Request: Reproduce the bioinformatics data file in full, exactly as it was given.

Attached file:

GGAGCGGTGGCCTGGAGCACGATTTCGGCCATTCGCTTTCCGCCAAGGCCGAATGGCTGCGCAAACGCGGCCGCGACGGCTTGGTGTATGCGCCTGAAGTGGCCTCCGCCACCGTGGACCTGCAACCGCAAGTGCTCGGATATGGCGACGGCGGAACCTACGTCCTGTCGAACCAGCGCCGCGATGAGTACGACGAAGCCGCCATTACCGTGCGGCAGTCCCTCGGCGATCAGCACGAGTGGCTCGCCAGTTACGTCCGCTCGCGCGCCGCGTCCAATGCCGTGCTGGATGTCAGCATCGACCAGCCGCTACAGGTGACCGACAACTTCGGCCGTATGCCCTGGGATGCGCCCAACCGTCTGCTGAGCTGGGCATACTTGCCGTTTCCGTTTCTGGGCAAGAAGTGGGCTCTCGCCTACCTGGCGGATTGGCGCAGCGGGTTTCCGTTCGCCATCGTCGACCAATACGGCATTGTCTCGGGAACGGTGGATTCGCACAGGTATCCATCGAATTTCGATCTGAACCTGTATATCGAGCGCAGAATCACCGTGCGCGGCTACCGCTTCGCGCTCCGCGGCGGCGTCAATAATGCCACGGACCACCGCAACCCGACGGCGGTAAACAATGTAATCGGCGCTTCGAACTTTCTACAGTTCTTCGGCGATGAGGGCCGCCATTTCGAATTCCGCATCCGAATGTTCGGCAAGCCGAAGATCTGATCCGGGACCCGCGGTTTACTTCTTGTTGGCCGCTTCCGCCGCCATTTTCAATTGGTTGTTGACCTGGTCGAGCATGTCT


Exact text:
GGAGCGGTGGCCTGGAGCACGATTTCGGCCATTCGCTTTCCGCCAAGGCCGAATGGCTGCGCAAACGCGGCCGCGACGGCTTGGTGTATGCGCCTGAAGTGGCCTCCGCCACCGTGGACCTGCAACCGCAAGTGCTCGGATATGGCGACGGCGGAACCTACGTCCTGTCGAACCAGCGCCGCGATGAGTACGACGAAGCCGCCATTACCGTGCGGCAGTCCCTCGGCGATCAGCACGAGTGGCTCGCCAGTTACGTCCGCTCGCGCGCCGCGTCCAATGCCGTGCTGGATGTCAGCATCGACCAGCCGCTACAGGTGACCGACAACTTCGGCCGTATGCCCTGGGATGCGCCCAACCGTCTGCTGAGCTGGGCATACTTGCCGTTTCCGTTTCTGGGCAAGAAGTGGGCTCTCGCCTACCTGGCGGATTGGCGCAGCGGGTTTCCGTTCGCCATCGTCGACCAATACGGCATTGTCTCGGGAACGGTGGATTCGCACAGGTATCCATCGAATTTCGATCTGAACCTGTATATCGAGCGCAGAATCACCGTGCGCGGCTACCGCTTCGCGCTCCGCGGCGGCGTCAATAATGCCACGGACCACCGCAACCCGACGGCGGTAAACAATGTAATCGGCGCTTCGAACTTTCTACAGTTCTTCGGCGATGAGGGCCGCCATTTCGAATTCCGCATCCGAATGTTCGGCAAGCCGAAGATCTGATCCGGGACCCGCGGTTTACTTCTTGTTGGCCGCTTCCGCCGCCATTTTCAATTGGTTGTTGACCTGGTCGAGCATGTCT